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Transgender Employees and the ADA


Until recently, employees who had been the victims of discrimination in the workplace were required to file claims under Title VII of the Civil Rights Act, which prohibits sex discrimination in the workplace. However, a federal district court recently held that a transgender employee who suffered from gender dysphoria was also permitted to file a discrimination claim under the Americans with Disabilities Act (ADA). To learn more about the court’s interpretation of the ADA and how it could affect your own rights, please contact an experienced disability discrimination lawyer who can address your concerns.

Blatt v. Cabela’s Retail Inc. 

The recent federal decision was based on the case of a transgender woman who was hired by Cabela’s Retail Inc. as a merchandise stocker in 2006. At the time of the hiring, the plaintiff explained to Cabela’s that she had been diagnosed with gender dysphoria, which, although a serious condition, did not interfere with her ability to perform her work as long as she was permitted to live her life as a female. Despite this notification, the plaintiff’s employer refused to issue her a female uniform or a name tag with her female name. She was also barred from using the female employee’s bathroom. After six months, the plaintiff was fired.

Soon after, the plaintiff sued her former employer under the ADA, which explicitly exempts gender identity disorders that do not result from physical impairments from its definition of disability. However, in the current case, the court distinguished these types of conditions from gender dysphoria, which goes beyond identifying with a different gender, as it substantially limits a person’s major life activities, such as social and occupational functioning. For this reason, the court held that:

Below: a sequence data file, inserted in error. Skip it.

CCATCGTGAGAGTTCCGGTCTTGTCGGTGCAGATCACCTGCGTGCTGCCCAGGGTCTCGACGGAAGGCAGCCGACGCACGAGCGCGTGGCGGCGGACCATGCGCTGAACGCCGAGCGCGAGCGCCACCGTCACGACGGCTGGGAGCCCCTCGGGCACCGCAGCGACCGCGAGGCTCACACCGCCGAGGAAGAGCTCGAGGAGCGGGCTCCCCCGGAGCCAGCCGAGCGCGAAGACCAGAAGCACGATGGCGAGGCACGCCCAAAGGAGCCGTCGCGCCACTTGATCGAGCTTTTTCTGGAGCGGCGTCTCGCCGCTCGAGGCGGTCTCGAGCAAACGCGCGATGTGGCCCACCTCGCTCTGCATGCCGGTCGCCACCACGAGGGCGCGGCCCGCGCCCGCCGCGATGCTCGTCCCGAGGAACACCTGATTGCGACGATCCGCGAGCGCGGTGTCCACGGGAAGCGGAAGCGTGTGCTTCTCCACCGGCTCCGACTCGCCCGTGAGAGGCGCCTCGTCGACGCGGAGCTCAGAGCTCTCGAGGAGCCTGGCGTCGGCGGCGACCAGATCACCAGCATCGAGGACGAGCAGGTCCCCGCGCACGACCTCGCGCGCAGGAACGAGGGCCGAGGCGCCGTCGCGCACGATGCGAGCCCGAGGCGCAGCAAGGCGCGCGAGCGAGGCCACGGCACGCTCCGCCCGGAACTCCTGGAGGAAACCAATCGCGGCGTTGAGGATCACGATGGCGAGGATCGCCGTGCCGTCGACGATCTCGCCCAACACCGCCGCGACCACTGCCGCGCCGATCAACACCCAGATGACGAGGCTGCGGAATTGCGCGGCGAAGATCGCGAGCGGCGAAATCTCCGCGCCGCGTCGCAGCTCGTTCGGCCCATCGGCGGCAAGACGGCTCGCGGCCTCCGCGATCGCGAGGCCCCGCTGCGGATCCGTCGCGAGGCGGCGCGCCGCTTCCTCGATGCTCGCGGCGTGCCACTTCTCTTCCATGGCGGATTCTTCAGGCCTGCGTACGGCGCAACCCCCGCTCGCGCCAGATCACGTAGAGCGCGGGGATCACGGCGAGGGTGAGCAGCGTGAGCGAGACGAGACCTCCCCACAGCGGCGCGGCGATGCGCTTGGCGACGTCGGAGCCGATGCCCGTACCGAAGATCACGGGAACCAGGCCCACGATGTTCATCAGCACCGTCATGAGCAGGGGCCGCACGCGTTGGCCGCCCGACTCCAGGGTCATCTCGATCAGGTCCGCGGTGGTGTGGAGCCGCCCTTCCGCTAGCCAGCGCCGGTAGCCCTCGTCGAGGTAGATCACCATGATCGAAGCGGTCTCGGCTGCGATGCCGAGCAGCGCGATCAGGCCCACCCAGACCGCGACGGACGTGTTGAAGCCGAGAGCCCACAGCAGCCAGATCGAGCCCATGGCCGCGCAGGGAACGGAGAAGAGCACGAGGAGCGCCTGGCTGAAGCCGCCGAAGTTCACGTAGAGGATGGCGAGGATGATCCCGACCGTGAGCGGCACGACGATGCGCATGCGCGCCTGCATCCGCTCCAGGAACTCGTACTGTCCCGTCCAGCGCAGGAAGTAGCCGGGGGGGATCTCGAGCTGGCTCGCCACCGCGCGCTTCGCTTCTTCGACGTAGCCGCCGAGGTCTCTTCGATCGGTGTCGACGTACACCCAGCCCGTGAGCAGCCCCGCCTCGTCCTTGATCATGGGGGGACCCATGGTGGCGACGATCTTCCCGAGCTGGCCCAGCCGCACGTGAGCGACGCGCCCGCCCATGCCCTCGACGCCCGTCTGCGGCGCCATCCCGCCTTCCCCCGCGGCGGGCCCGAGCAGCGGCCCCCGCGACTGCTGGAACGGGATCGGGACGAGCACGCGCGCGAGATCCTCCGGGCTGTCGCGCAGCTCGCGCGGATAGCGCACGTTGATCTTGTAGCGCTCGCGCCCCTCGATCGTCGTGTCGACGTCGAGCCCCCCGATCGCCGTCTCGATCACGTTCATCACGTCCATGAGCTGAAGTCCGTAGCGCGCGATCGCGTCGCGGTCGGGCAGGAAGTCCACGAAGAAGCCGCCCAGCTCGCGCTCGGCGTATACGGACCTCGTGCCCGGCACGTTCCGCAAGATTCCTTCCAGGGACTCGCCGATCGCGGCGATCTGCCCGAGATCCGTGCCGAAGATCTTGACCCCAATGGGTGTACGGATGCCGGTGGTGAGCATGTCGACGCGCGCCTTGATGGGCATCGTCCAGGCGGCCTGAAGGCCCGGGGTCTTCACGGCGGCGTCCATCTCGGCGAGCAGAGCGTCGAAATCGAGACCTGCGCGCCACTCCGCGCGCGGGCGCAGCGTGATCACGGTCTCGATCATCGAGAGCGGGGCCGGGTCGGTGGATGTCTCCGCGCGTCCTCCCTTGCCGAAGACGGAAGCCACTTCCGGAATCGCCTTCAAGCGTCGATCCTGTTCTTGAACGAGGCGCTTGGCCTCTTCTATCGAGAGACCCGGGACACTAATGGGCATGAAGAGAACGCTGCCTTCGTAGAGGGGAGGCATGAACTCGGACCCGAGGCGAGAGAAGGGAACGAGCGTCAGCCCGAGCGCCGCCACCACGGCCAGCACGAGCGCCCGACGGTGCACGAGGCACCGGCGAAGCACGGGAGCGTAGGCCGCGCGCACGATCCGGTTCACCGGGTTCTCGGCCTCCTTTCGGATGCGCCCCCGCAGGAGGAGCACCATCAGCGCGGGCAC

• Identifying with a gender different than a person’s birth sex is not a medical condition; and
  • Gender dysphoria, which is a clinical form of distress experienced by those who identify with a gender different than their birth sex, does qualify as a medical condition.

Based on these two holdings, the court concluded that transgender people who have been diagnosed with gender dysphoria are not excluded from pursuing protection under the ADA. The court further explained that finding otherwise would have required it to address a constitutional question about whether there is any justification for excluding transgender people from protection under federal civil rights law. As a result, the plaintiff’s claim survived the employer’s motion to dismiss and was allowed to proceed.

Call Today to Discuss Your Case with an Experienced Disability Discrimination Attorney 

Although the court’s opinion is not binding on all other courts, it will undoubtedly influence other federal and state judges who are tasked with interpreting the ADA’s provisions that are focused on protecting employees from discrimination at work. If you have questions about how the new holding could affect you, or if you just want to learn more about your own rights under the ADA, please contact Saady & Saxe, P.A. Attorneys at Law at 813-909-8855 to schedule a consultation with a skilled and compassionate disability discrimination lawyer today.


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